This post is collective effort on behalf of Corrie Besse, Matt Blair, Minh Duong, Kyunghee Kim, Cindy Klimaitis, and Samuel Sherry
Critical pedagogy is a life-long, balanced, and transformative approach to teaching that nurtures understanding by integrating one’s passions with curiosity in an ever evolving, and challenging environment – both in the context of what is being taught, where it comes from, and how it is applied.
Above is our attempt at defining the undefinable. To us, critical pedagogy is our definition, and can be seen in the interplay between the words in our word cloud, but we also acknowledge that in actuality it is much more. We believe that fundamentally, critical pedagogy resides in the intersection of theory and practice and finds meaning in creating an environment that promotes understanding in education. Paulo’s assertion that you cannot teach without learning nor learn without teaching resonates with our understanding of critical pedagogy, in that we (as people, educators, learners, experts, novices) never stop learning or having things to teach and offer. Fostering a growth mindset is a facet of life-long learning, not only do we want to cultivate our students to remain open to the power of possibility, we as educators must also remain steadfast in always looking for ways in which we can be learning.
The fluidity of critical pedagogy, and its ubiquitous nature in our daily lives, contributes to the difficulty in defining it. We view its application as ever evolving to meet the needs of a changing and developing environment – whether in society, the classroom, the home, or the overarching framework of education. Here we believe that the ability to challenge – our ideas, conventions, paths of communicates, and structure for disseminating knowledge – can lead to a situation that fosters curiosity in our passions and lead to student driven learning.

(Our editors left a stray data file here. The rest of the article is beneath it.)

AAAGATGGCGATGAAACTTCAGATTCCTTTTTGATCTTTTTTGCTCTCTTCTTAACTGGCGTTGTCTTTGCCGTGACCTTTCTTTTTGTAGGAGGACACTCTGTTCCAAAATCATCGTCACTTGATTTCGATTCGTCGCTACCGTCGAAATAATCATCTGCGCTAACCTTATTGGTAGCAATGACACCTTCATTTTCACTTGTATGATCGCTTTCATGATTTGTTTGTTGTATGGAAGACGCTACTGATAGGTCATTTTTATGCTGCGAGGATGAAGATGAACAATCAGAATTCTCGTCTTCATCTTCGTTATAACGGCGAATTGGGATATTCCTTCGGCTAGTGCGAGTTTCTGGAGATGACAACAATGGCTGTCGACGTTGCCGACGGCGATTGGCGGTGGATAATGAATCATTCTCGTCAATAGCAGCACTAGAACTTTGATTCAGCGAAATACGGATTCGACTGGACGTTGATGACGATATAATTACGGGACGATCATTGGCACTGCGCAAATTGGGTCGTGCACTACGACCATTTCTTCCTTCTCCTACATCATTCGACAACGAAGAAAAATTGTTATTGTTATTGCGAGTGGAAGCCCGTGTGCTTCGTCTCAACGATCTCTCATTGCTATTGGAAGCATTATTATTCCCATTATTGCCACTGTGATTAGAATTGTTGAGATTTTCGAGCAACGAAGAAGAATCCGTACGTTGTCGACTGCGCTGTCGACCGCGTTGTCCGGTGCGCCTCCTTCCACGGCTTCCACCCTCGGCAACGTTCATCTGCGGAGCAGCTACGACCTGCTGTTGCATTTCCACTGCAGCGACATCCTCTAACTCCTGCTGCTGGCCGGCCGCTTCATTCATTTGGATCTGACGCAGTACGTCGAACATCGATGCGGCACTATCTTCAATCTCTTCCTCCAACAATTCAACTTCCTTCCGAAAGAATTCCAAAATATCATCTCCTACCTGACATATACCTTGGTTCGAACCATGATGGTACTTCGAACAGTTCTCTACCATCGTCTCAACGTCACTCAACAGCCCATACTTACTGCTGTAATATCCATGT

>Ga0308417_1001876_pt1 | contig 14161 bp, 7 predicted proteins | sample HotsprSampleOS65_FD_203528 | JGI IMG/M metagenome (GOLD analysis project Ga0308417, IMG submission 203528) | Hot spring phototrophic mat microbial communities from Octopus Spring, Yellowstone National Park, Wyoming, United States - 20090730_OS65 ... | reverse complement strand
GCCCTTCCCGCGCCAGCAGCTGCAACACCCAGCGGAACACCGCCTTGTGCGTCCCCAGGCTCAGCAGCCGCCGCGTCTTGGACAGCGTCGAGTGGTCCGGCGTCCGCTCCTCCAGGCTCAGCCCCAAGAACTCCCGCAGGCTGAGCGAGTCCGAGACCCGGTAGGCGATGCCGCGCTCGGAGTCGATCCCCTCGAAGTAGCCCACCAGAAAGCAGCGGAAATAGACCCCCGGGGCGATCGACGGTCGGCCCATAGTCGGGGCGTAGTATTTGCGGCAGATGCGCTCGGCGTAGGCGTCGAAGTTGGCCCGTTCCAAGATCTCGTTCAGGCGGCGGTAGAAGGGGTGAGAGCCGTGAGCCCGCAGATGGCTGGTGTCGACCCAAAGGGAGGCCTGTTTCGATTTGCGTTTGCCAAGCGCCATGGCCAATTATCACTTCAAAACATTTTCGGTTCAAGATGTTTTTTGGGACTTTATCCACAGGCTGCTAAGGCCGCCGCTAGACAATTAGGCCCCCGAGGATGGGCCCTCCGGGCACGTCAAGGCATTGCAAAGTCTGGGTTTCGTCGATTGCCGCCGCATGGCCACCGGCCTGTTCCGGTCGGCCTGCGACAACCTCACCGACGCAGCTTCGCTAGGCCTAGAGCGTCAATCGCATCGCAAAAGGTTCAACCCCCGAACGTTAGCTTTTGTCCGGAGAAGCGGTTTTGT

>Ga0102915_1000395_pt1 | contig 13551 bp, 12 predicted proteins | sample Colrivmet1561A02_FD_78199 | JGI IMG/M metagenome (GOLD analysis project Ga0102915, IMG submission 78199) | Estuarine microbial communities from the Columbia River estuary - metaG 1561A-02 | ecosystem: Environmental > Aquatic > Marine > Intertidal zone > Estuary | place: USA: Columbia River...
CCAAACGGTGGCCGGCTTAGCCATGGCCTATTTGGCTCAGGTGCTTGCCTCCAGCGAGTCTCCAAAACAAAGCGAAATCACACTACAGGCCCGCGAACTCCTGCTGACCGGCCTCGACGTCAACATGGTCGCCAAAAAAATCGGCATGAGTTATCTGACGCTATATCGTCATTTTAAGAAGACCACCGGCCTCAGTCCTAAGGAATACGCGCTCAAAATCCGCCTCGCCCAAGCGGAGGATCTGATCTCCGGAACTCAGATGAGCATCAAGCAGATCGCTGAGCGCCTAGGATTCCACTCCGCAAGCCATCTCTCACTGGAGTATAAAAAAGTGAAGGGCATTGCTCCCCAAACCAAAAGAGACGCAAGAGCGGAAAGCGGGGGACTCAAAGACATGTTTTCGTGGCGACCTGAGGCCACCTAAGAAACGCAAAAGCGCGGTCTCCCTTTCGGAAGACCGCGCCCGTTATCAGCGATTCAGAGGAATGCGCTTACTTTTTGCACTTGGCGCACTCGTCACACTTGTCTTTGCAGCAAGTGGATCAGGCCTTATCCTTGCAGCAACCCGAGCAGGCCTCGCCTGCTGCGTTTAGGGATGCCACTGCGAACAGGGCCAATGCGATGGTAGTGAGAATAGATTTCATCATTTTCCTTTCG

The question is how? How can or does critical pedagogy manifest itself in our studies, classrooms, and professions? How do we transform the intellectually stifling practices engrained in education into something much more effective and inclusive? To explore this concept further we looked at ways critical pedagogy manifests itself in our fields of practice.
Educational Leadership and Policy Studies, Cindy
The components of the critical pedagogy definition have direct application to my field. As a future ‘teacher of teachers” the life-long learner component applies to the research part of the position. Educators need to stay up to date on the latest research to know implementation of best practices and current social justices issues that need to be considered in the classroom environment.
Knowing the students will help the professor with a balance of giving and getting – how much students need to get (build a knowledge base) and how much giving (giving time for students’ curiosity to allow for their own knowledge search). The key to critical pedagogy is balance and that balance is based on the individual in the classroom. Balance is fluid and ever changing.
The 1st minute provides a visual for how working together benefits the group and each individual, just click on the image to view.
Food Science & Technology, Minh
This week we discussed this week two extremes of how teaching can be accomplished: were “problem-posing” and “banking”. With banking, the student simply draws upon what is required by the teacher where usually the teacher provide information for students to consume and this information becomes regurgitated at the appropriate time (very similar to this Calvin and Hobbes comic below — excuse the potato quality.)
Problem-posing is sort of the opposite side of that spectrum that emphasizes critical thinking that involves listening, dialogue, and action through a positive learning atmosphere. A very well known example of this atmosphere is the Montessori method.